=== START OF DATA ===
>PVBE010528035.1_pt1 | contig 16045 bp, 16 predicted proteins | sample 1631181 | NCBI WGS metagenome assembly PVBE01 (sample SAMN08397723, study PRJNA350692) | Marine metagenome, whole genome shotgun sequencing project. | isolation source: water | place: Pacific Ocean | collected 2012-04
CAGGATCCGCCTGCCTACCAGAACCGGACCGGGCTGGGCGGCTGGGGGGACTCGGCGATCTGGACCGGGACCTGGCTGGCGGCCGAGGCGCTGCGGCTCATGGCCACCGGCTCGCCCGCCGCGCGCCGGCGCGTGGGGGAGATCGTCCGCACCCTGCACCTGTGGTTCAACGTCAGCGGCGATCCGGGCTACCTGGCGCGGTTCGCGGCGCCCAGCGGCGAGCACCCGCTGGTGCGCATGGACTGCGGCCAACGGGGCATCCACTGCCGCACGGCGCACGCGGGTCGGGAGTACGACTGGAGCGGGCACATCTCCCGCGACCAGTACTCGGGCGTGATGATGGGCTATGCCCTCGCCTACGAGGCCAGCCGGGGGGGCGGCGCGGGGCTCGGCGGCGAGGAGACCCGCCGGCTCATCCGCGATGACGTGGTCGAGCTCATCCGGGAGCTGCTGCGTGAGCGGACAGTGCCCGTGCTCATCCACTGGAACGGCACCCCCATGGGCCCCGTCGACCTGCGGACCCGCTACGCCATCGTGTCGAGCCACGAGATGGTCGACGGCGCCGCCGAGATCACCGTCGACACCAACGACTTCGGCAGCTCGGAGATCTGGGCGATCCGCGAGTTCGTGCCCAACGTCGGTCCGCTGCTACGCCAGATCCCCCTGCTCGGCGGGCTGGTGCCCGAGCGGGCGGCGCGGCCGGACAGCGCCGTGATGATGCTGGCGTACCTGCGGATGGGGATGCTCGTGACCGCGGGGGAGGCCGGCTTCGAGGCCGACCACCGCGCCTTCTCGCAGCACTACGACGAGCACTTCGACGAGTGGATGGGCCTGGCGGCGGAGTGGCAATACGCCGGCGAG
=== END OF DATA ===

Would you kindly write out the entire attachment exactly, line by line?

>PVBE010528035.1_pt1 | contig 16045 bp, 16 predicted proteins | sample 1631181 | NCBI WGS metagenome assembly PVBE01 (sample SAMN08397723, study PRJNA350692) | Marine metagenome, whole genome shotgun sequencing project. | isolation source: water | place: Pacific Ocean | collected 2012-04
CAGGATCCGCCTGCCTACCAGAACCGGACCGGGCTGGGCGGCTGGGGGGACTCGGCGATCTGGACCGGGACCTGGCTGGCGGCCGAGGCGCTGCGGCTCATGGCCACCGGCTCGCCCGCCGCGCGCCGGCGCGTGGGGGAGATCGTCCGCACCCTGCACCTGTGGTTCAACGTCAGCGGCGATCCGGGCTACCTGGCGCGGTTCGCGGCGCCCAGCGGCGAGCACCCGCTGGTGCGCATGGACTGCGGCCAACGGGGCATCCACTGCCGCACGGCGCACGCGGGTCGGGAGTACGACTGGAGCGGGCACATCTCCCGCGACCAGTACTCGGGCGTGATGATGGGCTATGCCCTCGCCTACGAGGCCAGCCGGGGGGGCGGCGCGGGGCTCGGCGGCGAGGAGACCCGCCGGCTCATCCGCGATGACGTGGTCGAGCTCATCCGGGAGCTGCTGCGTGAGCGGACAGTGCCCGTGCTCATCCACTGGAACGGCACCCCCATGGGCCCCGTCGACCTGCGGACCCGCTACGCCATCGTGTCGAGCCACGAGATGGTCGACGGCGCCGCCGAGATCACCGTCGACACCAACGACTTCGGCAGCTCGGAGATCTGGGCGATCCGCGAGTTCGTGCCCAACGTCGGTCCGCTGCTACGCCAGATCCCCCTGCTCGGCGGGCTGGTGCCCGAGCGGGCGGCGCGGCCGGACAGCGCCGTGATGATGCTGGCGTACCTGCGGATGGGGATGCTCGTGACCGCGGGGGAGGCCGGCTTCGAGGCCGACCACCGCGCCTTCTCGCAGCACTACGACGAGCACTTCGACGAGTGGATGGGCCTGGCGGCGGAGTGGCAATACGCCGGCGAG